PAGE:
Sephardis came to the mountains and the desert looking for religious freedom. We came in search of the promised land. Our Jewish origins have been forgotten in the popular conscience because being openly Jewish signified in the old times being burned alive or hanged by the Inquisition, the higher the rank, higher the risk, and latter being ostracized by relatives and neighbors that had become fervent Catholics.

Sephardi Jews, better known in English as Sephardic Jews or derived from Hebrew simply Sephardim (Hebrew: ??????????,Modern Sfaraddi Tiberian S?p??raddî, lit. “The Jews of Spain”), are a Jewish ethnic division whose ethnogenesis and emergence as a distinct community of Jews coalesced in the Iberian Peninsula around the start of the 2nd millennium. They established communities throughout Spain and Portugal, where they traditionally resided, evolving what would become their distinctive characteristics anddiasporic identity. Their millennial residence as an open and organised Jewish community in Iberia was brought to an end starting with the issuance of the Alhambra Decree by Spain’s Catholic Monarchs in the late 15th century, which resulted in a combination of internal and external migrations, mass conversions, and executions.

Historically, the vernacular language of Sephardi Jews was Ladino, a Romance language derived from Old Spanish, incorporating elements from all the old Romance languages of the Iberian Peninsula, Hebrew, Aramaic, and in the lands receiving those who were exiled, Ottoman Turkish, Arabic, Greek, Bulgarian and Serbo-Croatian vocabulary.

Thus, I do understand when Russians and New Yorkers say with vehemence that Palestine is their land. Land got by stealing and murdering, when the scale is big enough, become spoils of war, and the rightful property of the Nation and the People.

Facts are facts and Israel exists. But Israel does not need to be an apartheid genocidal State. In a similar way that apartheid disappeared in South Africa, the present Israel regime can change into something more humane. It has happen and it could happen. The alternative is the eventual self-destruction of the Jewish State.

fruits

Forbidden fruit is a phrase that originates from  Genesis concerning Adam and Eve in Genesis 2:16–17. In the narrative, the fruit of good and evil was eaten by Adam and Eve in the Garden of Eden. As a metaphor, the … Continue reading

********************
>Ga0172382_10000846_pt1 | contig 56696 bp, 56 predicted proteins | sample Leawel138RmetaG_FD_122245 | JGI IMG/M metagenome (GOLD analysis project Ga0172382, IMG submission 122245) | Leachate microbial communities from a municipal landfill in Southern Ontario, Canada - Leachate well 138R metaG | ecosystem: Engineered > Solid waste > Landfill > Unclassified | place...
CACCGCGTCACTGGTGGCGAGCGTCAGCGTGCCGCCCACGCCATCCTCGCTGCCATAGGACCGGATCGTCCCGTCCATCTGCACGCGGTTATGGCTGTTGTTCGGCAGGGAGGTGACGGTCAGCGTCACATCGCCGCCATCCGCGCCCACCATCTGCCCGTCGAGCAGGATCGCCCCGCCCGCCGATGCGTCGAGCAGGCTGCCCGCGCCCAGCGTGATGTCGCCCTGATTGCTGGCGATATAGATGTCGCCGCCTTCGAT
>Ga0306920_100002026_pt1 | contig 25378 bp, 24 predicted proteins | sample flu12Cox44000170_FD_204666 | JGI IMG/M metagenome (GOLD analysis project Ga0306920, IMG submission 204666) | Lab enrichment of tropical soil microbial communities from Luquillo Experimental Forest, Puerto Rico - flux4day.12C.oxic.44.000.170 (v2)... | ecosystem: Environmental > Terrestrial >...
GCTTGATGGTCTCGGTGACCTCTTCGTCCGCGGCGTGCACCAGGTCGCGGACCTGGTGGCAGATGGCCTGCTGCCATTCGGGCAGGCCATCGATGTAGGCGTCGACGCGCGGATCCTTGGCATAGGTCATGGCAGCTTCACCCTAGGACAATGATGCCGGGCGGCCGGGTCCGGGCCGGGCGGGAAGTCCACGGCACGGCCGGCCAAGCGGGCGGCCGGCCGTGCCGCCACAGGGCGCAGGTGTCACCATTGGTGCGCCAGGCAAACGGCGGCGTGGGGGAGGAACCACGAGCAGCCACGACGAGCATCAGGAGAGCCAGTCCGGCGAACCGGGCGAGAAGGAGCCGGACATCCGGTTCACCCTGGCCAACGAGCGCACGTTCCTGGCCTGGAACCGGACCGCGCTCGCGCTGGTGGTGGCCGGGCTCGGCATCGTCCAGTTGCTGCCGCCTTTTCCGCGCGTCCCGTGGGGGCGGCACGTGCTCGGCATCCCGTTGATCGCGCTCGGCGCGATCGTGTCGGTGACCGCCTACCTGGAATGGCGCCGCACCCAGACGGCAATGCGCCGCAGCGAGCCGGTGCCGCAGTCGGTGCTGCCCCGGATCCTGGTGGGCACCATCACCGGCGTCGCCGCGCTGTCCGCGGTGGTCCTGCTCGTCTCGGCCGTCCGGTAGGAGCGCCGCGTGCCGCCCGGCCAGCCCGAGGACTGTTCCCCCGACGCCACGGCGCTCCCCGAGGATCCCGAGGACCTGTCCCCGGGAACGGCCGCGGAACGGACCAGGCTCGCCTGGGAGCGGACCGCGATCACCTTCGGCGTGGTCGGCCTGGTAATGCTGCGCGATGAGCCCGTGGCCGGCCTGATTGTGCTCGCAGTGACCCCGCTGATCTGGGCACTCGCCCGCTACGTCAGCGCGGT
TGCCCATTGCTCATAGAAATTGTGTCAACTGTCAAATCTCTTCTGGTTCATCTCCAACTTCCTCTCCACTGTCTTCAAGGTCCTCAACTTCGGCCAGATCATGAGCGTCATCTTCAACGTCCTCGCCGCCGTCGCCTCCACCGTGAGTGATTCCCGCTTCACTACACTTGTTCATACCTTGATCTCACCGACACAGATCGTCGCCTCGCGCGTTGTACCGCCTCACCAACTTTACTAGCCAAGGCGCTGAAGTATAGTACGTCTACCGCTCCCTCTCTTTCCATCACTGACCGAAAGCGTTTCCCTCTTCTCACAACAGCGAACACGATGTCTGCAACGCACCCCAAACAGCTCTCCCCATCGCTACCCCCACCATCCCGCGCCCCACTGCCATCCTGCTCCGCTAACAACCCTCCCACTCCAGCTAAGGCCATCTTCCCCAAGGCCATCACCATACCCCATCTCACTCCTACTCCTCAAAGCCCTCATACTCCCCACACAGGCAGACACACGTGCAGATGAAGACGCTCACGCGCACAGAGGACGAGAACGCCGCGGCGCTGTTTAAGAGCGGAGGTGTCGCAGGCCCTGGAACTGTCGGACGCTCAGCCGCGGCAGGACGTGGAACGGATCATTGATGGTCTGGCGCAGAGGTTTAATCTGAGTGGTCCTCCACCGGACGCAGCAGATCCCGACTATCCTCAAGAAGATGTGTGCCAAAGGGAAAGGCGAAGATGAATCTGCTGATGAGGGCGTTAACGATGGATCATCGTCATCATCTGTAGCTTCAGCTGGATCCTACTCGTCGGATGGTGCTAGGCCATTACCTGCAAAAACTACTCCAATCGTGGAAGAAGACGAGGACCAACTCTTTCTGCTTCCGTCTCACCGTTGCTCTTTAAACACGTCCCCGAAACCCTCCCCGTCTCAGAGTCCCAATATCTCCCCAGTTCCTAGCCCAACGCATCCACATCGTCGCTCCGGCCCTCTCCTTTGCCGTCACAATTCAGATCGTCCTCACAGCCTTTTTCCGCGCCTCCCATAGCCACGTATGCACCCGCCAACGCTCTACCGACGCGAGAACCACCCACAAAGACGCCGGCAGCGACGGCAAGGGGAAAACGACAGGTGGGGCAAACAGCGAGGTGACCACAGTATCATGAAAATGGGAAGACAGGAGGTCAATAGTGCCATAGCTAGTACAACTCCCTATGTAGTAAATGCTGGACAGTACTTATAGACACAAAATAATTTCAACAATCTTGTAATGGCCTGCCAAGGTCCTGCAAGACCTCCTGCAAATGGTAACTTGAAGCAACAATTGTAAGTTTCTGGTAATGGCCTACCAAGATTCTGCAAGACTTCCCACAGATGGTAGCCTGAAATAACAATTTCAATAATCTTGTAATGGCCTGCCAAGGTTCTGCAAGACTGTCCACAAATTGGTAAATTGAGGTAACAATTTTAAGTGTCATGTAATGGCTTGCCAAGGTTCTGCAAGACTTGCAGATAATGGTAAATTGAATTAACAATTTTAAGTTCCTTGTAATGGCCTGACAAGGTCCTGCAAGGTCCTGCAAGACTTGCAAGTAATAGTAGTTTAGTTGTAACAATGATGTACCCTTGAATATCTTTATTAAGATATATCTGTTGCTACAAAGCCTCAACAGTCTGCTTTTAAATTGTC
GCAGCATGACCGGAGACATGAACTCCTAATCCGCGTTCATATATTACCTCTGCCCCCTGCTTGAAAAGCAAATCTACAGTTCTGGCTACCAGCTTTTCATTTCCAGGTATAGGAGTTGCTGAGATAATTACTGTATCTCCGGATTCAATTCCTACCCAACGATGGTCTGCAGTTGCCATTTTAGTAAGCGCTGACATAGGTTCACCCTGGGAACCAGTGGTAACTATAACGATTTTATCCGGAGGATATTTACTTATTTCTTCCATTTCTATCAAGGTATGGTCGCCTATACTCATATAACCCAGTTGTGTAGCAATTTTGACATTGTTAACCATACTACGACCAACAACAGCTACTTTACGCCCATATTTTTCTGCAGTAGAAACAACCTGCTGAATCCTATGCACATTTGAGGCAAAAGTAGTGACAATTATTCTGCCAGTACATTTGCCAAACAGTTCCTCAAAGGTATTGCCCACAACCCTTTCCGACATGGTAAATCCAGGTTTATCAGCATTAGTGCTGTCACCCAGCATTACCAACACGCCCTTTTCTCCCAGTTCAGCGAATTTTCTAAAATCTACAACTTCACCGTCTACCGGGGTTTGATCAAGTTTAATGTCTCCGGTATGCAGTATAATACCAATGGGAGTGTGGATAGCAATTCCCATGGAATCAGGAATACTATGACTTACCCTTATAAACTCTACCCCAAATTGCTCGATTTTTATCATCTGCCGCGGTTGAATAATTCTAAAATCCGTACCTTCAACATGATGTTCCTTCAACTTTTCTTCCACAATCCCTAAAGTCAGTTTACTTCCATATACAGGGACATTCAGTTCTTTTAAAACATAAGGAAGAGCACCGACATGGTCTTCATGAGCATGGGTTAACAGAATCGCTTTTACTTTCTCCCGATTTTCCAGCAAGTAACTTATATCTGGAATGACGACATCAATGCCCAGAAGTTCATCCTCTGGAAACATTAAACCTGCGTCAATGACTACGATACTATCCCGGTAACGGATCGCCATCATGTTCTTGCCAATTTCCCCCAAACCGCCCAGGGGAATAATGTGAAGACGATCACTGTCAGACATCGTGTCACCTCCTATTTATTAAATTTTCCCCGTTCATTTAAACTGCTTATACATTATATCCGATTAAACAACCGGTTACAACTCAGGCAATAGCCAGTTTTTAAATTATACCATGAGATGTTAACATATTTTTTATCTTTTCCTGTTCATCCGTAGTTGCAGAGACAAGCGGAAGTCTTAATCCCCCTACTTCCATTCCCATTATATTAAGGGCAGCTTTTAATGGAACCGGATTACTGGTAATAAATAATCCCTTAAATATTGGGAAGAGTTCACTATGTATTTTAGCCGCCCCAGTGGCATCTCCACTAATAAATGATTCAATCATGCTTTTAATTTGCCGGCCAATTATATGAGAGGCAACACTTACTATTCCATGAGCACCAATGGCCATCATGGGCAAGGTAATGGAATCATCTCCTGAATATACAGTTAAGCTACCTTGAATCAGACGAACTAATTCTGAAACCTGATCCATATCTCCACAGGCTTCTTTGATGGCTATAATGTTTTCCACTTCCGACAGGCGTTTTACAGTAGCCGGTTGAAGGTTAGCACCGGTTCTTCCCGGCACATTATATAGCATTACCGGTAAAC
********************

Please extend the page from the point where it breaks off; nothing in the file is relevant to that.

Forbidden fruit is a phrase that originates from  Genesis concerning Adam and Eve in Genesis 2:16–17. In the narrative, the fruit of good and evil was eaten by Adam and Eve in the Garden of Eden. As a metaphor, the phrase typically refers to any indulgence or pleasure that is considered illegal or immoral.

Potential forbidden fruits of the Garden of Eden include the apple, pomegranate,[1] the fig,[2] the carob,[1] the etrog orcitron,[1] the pear, mushrooms, the quince and, more recently, the datura.[3] The pseudepigraphic Book of Enochdescribes the tree of knowledge: “It was like a species of the Tamarind tree, bearing fruit which resembled grapesextremely fine; and its fragrance extended to a considerable distance. I exclaimed, How beautiful is this tree, and how delightful is its appearance!” (1 Enoch 31:4).

One alternative view is that the forbidden fruit is not a fruit at all, but a metaphorical one, possibly the fruit of the womb, i.e. sex and procreation from the tree of life.

There is nothing in the Bible that expressly mentions or suggests that the Tree of Knowledge of Good and Evil (Etz ha-Daat tov V’ra) is an apple tree. Even early authorities disagreed on the species of the tree and its fruit. The apocryphal Book of Enoch (32:4) suggests that the tree looked like a species of tamarind that bore fruit which resembled extremely fine grapes.

Rabbi Yehuda proposes that the fruit was wheat, because “a baby does not know to call its mother and father until it tastes the taste of grain.”[10]

In Hebrew, wheat is “khitah”, which has been considered to be a pun on “khet”, meaning “sin”.[1]

In the Talmud (Berachot40b), Rabbi Meir said that Man and Woman debased themselves by drinking wine made out of the grape(s) which grew from the tree, “since the thing that most causes wailing to a man is wine” (as it did to Noah, who drank to the point of intoxication). Meanwhile, Rabbi Nehemiah suggested that the fruit may have been figs (cf. Genesis 3:7, where Adam and Eve sew fig leaves to hide their nakedness) while Rabbi Yehuda said that it was a sort of wheat (Hebrew khitah, a pun onkhet, “sin”), “since a child does not know how to call ‘father’ and ‘mother’ until it has had a taste of corn.

The citron (Hebrew etrog, which resembles the Aramaic m’ragag, “desirable”; cf. Genesis 3:6) and the carob (since its Hebrew name charuv puns oncherev “sword”, and churban “destruction”) have also been suggested. Islamic tradition, meanwhile, commonly represents the fruit as a fig or olive.

Around the 12th century, Christian art in France and Germany started to depict the apple as the forbidden fruit, while Byzantine and Italian artists stuck with the belief that the Fruit of Knowledge was a fig. It was not until the later Renaissance that the “forbidden fruit=apple” belief was universal.

There are varying hypotheses on why the apple was chosen to represent this fruit, but one possible theory is that because the Latin word for evil, “malus“, is homonymous with the word for apple: Adam and Eve contracted malus(evil) by eating a malus (apple).

According to the Quran, Surah Al-A’raf 7:19 describes Adam and his wife in Paradise where they may eat what is provided, except that they may not eat from one particular tree, should they be considered Zalimun.[17] Surah Ibrahim#.14:26 describes the forbidden tree as an evil tree that is forbidden for guidance.[18]

Surah Al-A’raf 7:22 describes the ?ibli?s who misled them with deception, and then it was Adam who initiated eating from the forbidden tree. Then when they tasted of the tree, that which was hidden from them of their shame became manifest to them and they began to cover themselves with the leaves of Paradise. And their Lord called out to them: “Did I not forbid you that tree and tell you; Verily, Shaitân is an open enemy unto you?” (Quran 7:19). The Quran holds both Adam and his wife accountable for eating the forbidden fruit. As punishment, they were both banished from Heaven and sent to the Earth where they were forgiven after repenting.

A siege